Beyond the lives lost and livelihoods destroyed, the Ebola epidemic in West Africa has laid bare the deadly role that distrust of government can play in allowing an otherwise easily preventable virus to spiral out of control. In collaboration with the MIT Governance Lab we conducted a panel survey of Monrovia residents to help target Ebola recovery and response and to identify potentially promising mechanisms for regaining citizens’ trust both during and after the epidemic. Our results show that Liberians who distrust government were significantly less likely to adopt measures that might have slowed the spread of the virus, such as washing their hands with chlorinated water. They were also significantly more likely to break the government-imposed curfew and ban on public gatherings, and were significantly less likely to support other policies designed to contain the epidemic. We also find, however, that government-sponsored community task forces were extremely effective not only in increasing compliance with public health measures, but also in restoring citizens’ trust.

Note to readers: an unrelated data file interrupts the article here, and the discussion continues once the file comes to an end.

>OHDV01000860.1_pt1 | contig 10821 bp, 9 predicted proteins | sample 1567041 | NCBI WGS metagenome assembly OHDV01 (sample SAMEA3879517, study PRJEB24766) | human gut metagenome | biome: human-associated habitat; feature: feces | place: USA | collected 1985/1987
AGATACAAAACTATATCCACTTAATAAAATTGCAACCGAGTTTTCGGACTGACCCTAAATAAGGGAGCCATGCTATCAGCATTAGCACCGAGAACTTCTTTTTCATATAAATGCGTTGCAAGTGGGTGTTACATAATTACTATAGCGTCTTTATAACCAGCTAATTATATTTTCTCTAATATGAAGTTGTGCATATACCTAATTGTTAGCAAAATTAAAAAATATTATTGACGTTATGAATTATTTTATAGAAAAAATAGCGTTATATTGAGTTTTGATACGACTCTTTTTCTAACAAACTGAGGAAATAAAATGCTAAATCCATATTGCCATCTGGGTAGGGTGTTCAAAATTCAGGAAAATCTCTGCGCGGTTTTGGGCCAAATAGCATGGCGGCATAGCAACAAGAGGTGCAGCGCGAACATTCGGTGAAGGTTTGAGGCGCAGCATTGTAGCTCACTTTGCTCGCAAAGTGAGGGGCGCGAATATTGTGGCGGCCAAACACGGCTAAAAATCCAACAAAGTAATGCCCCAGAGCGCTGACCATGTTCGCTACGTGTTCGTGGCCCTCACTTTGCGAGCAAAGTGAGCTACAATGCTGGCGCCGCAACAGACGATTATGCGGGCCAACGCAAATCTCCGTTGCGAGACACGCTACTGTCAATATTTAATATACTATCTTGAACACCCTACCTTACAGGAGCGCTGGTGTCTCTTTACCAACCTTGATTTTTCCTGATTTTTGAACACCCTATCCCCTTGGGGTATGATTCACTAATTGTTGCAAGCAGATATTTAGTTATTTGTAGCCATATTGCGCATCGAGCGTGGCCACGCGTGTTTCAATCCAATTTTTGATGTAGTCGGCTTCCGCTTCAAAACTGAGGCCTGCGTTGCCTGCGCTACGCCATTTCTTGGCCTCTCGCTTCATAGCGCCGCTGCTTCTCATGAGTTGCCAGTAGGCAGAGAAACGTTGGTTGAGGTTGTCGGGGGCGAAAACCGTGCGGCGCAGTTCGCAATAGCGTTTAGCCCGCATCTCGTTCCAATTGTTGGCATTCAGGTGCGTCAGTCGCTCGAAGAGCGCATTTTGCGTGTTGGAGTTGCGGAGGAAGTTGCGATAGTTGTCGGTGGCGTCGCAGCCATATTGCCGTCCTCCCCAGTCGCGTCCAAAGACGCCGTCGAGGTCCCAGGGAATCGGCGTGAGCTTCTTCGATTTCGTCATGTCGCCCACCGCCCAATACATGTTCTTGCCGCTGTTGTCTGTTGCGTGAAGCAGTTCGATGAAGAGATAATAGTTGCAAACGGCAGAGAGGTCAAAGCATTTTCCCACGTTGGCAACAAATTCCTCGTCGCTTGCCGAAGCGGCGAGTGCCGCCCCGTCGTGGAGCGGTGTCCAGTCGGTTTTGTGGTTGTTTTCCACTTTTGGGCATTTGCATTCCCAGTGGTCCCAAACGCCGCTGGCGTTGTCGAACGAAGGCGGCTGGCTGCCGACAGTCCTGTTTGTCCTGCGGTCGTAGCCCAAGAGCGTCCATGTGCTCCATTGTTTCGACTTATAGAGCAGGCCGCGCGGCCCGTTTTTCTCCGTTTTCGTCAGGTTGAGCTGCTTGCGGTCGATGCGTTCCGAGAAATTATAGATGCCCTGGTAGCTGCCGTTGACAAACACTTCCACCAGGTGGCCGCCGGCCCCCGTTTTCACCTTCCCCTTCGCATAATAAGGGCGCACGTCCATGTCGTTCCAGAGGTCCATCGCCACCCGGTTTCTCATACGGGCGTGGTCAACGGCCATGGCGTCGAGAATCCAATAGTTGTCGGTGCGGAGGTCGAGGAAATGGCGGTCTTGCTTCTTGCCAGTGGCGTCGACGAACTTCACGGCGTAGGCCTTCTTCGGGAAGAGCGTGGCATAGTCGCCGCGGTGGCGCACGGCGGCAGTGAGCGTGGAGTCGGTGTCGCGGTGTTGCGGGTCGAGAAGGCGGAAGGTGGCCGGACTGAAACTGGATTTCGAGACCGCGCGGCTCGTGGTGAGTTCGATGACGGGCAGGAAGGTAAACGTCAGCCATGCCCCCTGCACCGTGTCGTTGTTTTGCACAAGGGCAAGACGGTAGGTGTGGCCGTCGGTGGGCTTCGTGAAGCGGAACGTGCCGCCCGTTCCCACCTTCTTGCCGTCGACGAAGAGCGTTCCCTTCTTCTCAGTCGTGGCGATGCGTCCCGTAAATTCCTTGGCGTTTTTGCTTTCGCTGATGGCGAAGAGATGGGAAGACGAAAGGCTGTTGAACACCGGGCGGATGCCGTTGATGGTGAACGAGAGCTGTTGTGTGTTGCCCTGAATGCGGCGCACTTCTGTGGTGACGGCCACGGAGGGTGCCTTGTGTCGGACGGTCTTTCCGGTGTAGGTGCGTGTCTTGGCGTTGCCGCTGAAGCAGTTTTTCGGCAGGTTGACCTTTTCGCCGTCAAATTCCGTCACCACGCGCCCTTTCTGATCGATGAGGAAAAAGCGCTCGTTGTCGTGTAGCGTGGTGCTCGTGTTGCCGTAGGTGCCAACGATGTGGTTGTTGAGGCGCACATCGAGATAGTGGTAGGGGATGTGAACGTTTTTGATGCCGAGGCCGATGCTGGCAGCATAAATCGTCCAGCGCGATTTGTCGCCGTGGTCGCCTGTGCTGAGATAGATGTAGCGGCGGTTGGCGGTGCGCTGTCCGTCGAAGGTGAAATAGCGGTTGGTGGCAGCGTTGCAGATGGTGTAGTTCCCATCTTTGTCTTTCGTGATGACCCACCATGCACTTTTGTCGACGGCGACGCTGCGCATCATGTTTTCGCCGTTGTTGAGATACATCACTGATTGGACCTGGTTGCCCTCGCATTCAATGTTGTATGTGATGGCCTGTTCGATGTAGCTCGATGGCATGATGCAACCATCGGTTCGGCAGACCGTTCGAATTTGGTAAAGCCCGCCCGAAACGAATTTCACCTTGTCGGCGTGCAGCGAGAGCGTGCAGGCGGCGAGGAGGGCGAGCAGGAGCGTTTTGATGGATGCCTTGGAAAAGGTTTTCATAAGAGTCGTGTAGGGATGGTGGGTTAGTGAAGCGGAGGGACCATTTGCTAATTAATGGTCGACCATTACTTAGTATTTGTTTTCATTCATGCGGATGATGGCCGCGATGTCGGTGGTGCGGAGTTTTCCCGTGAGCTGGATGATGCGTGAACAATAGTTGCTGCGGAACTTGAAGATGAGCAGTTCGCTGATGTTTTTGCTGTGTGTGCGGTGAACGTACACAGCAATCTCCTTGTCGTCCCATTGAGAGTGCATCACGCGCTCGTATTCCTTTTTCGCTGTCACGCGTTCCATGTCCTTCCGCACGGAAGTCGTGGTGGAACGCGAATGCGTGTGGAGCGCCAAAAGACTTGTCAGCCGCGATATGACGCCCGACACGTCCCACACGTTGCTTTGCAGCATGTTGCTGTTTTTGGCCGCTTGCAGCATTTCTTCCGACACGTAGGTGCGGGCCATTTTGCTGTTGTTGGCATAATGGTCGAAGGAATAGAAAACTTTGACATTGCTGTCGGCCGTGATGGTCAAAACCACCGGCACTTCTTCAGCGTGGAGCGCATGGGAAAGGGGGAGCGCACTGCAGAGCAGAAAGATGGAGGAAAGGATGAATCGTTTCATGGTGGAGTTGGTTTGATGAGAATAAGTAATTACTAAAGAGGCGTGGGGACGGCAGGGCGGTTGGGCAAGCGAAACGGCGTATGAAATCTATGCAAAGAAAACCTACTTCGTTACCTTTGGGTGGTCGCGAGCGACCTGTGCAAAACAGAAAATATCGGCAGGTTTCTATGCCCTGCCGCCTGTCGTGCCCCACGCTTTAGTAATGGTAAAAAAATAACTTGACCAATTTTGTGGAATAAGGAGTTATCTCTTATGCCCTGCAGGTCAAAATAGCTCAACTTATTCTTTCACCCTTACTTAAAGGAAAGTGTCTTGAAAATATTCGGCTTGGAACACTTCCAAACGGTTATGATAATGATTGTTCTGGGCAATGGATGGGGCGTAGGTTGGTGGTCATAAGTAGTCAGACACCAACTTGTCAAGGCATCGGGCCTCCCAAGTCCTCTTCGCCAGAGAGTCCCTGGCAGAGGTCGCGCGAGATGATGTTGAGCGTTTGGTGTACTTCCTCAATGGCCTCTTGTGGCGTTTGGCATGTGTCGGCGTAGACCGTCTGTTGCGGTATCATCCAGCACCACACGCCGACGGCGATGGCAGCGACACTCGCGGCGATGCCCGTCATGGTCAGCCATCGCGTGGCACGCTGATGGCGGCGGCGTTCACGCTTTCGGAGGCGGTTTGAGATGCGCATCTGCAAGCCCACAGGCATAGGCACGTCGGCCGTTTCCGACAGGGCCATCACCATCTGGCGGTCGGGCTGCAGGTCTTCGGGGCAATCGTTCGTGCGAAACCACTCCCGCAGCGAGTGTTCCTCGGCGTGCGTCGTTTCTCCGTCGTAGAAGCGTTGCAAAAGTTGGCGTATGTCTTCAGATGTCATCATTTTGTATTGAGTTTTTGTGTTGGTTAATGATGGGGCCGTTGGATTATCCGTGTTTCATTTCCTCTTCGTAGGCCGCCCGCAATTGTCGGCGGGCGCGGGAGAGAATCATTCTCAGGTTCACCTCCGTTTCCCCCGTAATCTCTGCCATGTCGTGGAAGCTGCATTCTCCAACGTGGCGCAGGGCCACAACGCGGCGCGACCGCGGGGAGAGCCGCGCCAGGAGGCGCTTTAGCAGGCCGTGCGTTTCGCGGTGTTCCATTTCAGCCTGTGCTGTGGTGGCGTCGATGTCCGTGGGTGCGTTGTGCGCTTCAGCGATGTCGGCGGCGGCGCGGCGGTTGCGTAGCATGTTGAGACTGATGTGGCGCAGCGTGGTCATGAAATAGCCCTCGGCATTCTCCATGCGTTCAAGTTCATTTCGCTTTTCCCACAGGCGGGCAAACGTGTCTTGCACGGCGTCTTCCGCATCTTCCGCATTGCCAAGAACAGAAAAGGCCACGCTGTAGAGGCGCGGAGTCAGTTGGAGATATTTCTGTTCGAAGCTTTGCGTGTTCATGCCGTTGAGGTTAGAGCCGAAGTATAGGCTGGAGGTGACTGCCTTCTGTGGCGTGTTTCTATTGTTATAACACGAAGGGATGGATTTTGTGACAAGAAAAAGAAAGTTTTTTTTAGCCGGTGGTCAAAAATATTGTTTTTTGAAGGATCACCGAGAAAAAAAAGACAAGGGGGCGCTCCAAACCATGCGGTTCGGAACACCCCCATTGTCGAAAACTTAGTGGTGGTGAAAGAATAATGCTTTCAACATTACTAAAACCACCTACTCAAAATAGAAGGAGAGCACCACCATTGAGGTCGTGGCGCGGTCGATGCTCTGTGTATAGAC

“Patterns of Demand for Non-Ebola Health Services During and After the Ebola Outbreak: Panel Survey Evidence from Monrovia, Liberia” (with Karen Grepin, Benjamin Morse and Lily Tsai). BMJ Global Health 1 (2016): e000007. PDF
Patterns of Trust and Compliance in the Fight Against Ebola: Results from a Population-Based Survey of Monrovia, Liberia (with Benjamin Morse and Lily Tsai). International Growth Centre (2015). PDF
“Public Health and Public Trust: Survey Evidence from the Ebola Epidemic in Liberia” (with Benjamin Morse and Lily Tsai). Under review.